Biological Control : A Guide to Natural Enemies in North America Anthony Shelton, Ph.D., Professor of Entomology, Cornell University
 

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Eretmocerus eremicus
(=Eretmocerus sp. nr. californicus, Arizona strain)
(Hymenoptera: Aphelinidae)

by Mark Hoddle, Department of Entomology, University of California, Riverside

Eretmocerus eremicus is a tiny parasitic wasp (~1 mm in length) that is indigenous to the southern desert areas of California and Arizona (Rose and Zolnerowich, 1997) and is an important parasitoid of whiteflies in these areas (Hunter et al., 1996).

Appearance

Female E. eremicus are pale lemon yellow with green eyes and clubbed antennae. The name Eretmocerus is derived from Latin, meaning "oar-like," and refers to the shape of the female antennae. Male wasps have longer, elbowed antennae, and are yellowish brown in color. Whitefly pupae that have been parasitized by E. eremicus appear beige in color whereas healthy whitefly pupae are white or pale yellow. This aphelinid parasitoid does not deposit fecal-like material within the host before emergence as do some other parasitoids of whiteflies. E. eremicus can only emerge through the upper surface of the host. This is accomplished by chewing a circular exit hole.

Habitat (Crops)

E. eremicus have been released inundatively in the Imperial Valley of California, to control Bemisia argentifolii on cotton. Inundative releases have also been made to suppress whiteflies infesting ornamental and vegetable crops in greenhouses.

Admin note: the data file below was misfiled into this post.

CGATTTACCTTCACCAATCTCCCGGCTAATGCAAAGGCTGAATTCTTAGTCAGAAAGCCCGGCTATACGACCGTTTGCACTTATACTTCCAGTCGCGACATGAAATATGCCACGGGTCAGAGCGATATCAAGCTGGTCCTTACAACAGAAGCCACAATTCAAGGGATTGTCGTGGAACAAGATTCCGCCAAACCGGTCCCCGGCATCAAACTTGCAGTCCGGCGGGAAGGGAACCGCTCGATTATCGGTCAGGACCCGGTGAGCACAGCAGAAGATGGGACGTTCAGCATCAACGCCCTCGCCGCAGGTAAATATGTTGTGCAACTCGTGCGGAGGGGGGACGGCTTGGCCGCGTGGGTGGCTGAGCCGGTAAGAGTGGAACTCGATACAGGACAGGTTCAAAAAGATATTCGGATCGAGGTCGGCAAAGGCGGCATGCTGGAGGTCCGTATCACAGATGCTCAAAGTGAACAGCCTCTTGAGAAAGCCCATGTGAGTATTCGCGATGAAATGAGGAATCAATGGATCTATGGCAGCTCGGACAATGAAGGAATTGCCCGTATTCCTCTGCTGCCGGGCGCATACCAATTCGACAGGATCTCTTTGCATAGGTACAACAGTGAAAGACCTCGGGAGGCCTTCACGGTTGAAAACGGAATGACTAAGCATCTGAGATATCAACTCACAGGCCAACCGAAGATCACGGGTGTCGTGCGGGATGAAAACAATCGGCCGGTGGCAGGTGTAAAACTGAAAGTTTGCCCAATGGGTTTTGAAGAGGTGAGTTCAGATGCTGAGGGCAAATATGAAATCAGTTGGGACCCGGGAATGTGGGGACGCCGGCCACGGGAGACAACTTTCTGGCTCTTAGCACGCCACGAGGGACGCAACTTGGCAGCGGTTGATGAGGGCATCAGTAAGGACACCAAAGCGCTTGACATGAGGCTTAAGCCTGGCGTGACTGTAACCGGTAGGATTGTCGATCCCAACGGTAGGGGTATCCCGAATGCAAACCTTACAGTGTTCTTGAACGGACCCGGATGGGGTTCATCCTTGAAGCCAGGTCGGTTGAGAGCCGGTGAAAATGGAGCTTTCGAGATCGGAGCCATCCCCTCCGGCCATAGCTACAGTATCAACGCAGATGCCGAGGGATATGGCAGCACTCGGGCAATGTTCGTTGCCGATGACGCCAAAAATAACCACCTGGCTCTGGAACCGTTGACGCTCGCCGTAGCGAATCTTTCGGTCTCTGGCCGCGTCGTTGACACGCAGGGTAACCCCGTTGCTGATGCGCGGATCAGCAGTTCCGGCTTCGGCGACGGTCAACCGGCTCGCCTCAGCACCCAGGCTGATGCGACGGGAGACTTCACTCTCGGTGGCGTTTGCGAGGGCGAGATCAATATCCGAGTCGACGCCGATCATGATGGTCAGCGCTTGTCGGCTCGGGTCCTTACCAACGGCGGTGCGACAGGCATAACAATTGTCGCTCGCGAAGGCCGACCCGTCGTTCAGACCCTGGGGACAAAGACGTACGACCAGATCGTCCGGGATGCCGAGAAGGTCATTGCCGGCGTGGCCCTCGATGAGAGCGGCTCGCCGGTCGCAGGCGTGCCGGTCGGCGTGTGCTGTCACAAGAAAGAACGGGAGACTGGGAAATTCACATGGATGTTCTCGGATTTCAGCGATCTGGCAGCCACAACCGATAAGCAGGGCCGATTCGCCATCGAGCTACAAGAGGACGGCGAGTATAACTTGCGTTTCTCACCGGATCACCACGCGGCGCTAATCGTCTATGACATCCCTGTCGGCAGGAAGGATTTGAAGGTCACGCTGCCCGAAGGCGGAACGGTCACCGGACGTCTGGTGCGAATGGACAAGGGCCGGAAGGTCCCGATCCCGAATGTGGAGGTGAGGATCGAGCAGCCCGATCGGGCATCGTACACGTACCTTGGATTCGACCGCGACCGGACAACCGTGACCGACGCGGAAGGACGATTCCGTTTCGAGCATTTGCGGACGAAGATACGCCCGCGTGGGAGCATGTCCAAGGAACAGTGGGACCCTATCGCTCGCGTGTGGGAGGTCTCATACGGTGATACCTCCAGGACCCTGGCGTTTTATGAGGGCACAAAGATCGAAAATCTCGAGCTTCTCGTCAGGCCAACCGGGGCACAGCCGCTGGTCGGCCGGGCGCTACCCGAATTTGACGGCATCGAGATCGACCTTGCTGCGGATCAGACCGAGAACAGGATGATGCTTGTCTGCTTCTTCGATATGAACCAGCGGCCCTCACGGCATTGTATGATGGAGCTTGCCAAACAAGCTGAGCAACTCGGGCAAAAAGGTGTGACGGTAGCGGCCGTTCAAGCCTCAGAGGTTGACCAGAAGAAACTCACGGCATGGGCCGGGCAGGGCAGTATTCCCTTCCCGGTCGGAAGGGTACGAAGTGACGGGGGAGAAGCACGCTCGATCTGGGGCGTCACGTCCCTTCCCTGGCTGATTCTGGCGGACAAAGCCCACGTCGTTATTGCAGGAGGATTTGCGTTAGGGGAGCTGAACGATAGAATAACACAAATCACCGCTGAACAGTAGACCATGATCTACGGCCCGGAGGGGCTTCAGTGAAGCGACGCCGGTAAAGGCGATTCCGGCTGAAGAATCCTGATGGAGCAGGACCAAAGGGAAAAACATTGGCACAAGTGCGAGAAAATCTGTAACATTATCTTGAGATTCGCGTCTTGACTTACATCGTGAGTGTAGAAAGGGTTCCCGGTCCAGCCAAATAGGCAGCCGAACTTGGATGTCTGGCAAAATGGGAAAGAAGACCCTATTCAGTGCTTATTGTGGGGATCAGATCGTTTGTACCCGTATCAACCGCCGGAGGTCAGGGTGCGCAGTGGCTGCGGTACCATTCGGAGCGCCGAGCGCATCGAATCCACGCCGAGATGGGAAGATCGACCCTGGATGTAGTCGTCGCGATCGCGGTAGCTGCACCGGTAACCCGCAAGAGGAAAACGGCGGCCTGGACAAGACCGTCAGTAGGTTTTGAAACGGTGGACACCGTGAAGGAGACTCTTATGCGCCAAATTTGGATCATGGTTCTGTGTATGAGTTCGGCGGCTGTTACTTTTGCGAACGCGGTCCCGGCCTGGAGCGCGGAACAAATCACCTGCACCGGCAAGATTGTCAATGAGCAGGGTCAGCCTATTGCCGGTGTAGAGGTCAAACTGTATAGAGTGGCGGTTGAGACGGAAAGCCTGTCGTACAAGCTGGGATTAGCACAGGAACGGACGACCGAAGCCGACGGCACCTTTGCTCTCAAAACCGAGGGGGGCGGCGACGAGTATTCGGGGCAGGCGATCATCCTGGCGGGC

Pests Attacked

E. eremicus attacks whiteflies (Homoptera: Aleyrodidae) including greenhouse whitefly (Trialeurodes vaporarium), sweetpotato whitefly (B. tabaci), silverleaf whitefly (Bemisia argentifolii), and bandedwinged whitefly (T. abutlonea).

Life Cycle

Both male and female E. eremicus develop as primary parasitoids of whiteflies. In commercial mass rearing with greenhouse whitefly as the host, this wasp has a sex ratio of 1:1 (female:male), however in the field the sex ratio may favor females. E. eremicus females locate whitefly hosts, in part, by olfaction. Females lay their eggs between the whitefly nymph and the leaf surface. Females will oviposit under all immature whitefly stages, except eggs, but second instars may be preferred.

The E. eremicus egg hatches about 4 days after being laid (the exact time is dependent on temperature) and the wasp larva develops as an external-internal parasitoid. The newly emerged larva attaches its hook-like mouthparts to the underside of the whitefly nymph and chews a small hole into the whitefly. After 3-4 days of chewing the parasitoid larva enters the host where it remains dormant until the whitefly pupates. Once the whitefly pupal stage is reached, the wasp larva releases digestive enzymes, and begins ingesting the semi-liquid body parts of the pupa.